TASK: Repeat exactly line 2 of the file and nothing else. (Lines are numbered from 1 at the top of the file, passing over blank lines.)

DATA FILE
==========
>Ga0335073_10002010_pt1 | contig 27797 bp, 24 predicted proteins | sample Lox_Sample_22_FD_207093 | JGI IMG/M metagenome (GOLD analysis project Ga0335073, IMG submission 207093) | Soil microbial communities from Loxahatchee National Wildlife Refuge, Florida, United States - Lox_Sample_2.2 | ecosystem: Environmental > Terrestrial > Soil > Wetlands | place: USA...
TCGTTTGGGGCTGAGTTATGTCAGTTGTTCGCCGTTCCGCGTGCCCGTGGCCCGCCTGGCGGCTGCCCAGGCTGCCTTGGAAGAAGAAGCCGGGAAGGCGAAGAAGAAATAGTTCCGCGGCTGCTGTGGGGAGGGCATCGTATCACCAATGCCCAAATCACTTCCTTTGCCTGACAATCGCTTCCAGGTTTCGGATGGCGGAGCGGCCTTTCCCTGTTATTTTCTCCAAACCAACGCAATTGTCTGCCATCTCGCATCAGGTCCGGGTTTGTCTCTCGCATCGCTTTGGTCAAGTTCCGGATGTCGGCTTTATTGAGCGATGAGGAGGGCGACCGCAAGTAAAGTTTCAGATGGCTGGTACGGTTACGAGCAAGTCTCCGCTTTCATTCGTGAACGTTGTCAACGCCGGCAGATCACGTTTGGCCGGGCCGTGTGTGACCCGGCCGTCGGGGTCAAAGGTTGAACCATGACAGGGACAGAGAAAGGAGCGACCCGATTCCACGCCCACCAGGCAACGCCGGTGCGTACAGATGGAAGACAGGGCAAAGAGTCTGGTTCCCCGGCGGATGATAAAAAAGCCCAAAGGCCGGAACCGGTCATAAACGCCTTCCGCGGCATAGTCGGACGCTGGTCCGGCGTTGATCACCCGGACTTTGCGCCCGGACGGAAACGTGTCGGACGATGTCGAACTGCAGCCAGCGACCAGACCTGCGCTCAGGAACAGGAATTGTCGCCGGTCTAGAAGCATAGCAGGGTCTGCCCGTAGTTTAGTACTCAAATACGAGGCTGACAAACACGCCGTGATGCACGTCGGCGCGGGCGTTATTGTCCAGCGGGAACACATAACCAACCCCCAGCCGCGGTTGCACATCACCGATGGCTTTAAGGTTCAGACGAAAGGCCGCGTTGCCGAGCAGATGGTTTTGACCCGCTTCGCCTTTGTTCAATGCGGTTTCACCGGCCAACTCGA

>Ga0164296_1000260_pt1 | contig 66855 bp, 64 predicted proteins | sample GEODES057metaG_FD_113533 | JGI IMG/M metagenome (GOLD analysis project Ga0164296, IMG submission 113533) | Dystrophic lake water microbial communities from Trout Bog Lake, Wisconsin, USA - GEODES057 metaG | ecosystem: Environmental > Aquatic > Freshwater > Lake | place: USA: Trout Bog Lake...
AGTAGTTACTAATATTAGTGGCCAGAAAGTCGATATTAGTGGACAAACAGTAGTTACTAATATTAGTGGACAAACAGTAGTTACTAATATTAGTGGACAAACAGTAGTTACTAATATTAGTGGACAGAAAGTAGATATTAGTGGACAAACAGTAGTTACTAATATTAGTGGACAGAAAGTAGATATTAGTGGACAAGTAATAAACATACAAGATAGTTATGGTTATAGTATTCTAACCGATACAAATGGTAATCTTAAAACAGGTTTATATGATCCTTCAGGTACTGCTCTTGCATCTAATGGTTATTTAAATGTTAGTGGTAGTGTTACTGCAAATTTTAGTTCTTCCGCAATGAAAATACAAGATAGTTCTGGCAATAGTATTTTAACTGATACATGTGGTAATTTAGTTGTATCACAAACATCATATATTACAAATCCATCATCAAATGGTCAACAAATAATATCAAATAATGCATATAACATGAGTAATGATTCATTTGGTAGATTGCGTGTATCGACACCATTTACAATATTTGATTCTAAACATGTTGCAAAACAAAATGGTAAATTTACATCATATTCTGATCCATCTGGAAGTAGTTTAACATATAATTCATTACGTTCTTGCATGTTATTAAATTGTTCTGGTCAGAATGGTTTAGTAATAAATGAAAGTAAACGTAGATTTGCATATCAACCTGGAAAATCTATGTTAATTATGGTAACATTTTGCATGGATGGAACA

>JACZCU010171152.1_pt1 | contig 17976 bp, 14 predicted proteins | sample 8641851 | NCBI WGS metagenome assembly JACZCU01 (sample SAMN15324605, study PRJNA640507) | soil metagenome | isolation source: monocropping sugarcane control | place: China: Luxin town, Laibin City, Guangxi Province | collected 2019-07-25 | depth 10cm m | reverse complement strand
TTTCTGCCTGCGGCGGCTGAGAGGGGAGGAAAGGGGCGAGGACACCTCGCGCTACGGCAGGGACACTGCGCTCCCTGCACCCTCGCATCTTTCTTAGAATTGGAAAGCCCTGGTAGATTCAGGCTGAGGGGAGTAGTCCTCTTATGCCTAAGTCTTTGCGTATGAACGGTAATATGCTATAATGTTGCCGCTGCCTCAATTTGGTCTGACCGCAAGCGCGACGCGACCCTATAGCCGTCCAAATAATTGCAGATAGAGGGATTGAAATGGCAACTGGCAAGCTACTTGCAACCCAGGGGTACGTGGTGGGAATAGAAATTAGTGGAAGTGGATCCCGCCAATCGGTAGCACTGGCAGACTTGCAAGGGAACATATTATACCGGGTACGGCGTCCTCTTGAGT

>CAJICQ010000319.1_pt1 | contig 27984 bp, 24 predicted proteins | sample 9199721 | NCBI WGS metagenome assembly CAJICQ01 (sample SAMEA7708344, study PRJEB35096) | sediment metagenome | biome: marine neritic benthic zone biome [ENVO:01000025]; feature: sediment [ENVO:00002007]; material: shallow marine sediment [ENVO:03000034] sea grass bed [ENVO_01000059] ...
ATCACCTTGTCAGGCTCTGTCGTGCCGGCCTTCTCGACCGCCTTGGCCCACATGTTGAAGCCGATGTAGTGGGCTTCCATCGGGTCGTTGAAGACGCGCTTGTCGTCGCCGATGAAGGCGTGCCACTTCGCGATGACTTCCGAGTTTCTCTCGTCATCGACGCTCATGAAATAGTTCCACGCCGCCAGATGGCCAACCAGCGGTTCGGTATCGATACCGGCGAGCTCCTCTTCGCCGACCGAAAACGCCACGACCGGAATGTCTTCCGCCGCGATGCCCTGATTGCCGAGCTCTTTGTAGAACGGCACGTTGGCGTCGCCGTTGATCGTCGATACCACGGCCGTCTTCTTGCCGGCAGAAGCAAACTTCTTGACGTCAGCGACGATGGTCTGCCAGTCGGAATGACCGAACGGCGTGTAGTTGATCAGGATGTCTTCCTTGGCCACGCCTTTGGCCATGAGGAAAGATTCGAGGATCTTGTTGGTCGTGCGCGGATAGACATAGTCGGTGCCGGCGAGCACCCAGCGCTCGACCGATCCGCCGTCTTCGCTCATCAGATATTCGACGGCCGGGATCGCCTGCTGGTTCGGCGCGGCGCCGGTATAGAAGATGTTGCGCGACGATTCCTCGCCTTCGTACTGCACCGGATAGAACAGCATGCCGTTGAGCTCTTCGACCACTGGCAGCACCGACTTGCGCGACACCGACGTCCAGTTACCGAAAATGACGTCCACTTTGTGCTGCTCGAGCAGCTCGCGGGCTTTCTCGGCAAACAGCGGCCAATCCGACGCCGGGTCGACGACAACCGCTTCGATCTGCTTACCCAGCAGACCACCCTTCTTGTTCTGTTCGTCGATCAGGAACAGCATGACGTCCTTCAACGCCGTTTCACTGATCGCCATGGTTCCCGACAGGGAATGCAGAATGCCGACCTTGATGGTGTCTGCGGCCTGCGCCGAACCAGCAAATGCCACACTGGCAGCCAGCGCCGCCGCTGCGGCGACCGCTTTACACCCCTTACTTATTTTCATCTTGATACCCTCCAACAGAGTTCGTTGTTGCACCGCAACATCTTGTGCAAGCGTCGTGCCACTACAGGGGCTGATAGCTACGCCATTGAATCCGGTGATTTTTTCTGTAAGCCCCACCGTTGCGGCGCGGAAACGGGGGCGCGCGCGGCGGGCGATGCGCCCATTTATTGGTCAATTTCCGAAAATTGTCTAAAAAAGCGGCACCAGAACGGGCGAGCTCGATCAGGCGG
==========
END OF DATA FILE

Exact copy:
TCGTTTGGGGCTGAGTTATGTCAGTTGTTCGCCGTTCCGCGTGCCCGTGGCCCGCCTGGCGGCTGCCCAGGCTGCCTTGGAAGAAGAAGCCGGGAAGGCGAAGAAGAAATAGTTCCGCGGCTGCTGTGGGGAGGGCATCGTATCACCAATGCCCAAATCACTTCCTTTGCCTGACAATCGCTTCCAGGTTTCGGATGGCGGAGCGGCCTTTCCCTGTTATTTTCTCCAAACCAACGCAATTGTCTGCCATCTCGCATCAGGTCCGGGTTTGTCTCTCGCATCGCTTTGGTCAAGTTCCGGATGTCGGCTTTATTGAGCGATGAGGAGGGCGACCGCAAGTAAAGTTTCAGATGGCTGGTACGGTTACGAGCAAGTCTCCGCTTTCATTCGTGAACGTTGTCAACGCCGGCAGATCACGTTTGGCCGGGCCGTGTGTGACCCGGCCGTCGGGGTCAAAGGTTGAACCATGACAGGGACAGAGAAAGGAGCGACCCGATTCCACGCCCACCAGGCAACGCCGGTGCGTACAGATGGAAGACAGGGCAAAGAGTCTGGTTCCCCGGCGGATGATAAAAAAGCCCAAAGGCCGGAACCGGTCATAAACGCCTTCCGCGGCATAGTCGGACGCTGGTCCGGCGTTGATCACCCGGACTTTGCGCCCGGACGGAAACGTGTCGGACGATGTCGAACTGCAGCCAGCGACCAGACCTGCGCTCAGGAACAGGAATTGTCGCCGGTCTAGAAGCATAGCAGGGTCTGCCCGTAGTTTAGTACTCAAATACGAGGCTGACAAACACGCCGTGATGCACGTCGGCGCGGGCGTTATTGTCCAGCGGGAACACATAACCAACCCCCAGCCGCGGTTGCACATCACCGATGGCTTTAAGGTTCAGACGAAAGGCCGCGTTGCCGAGCAGATGGTTTTGACCCGCTTCGCCTTTGTTCAATGCGGTTTCACCGGCCAACTCGA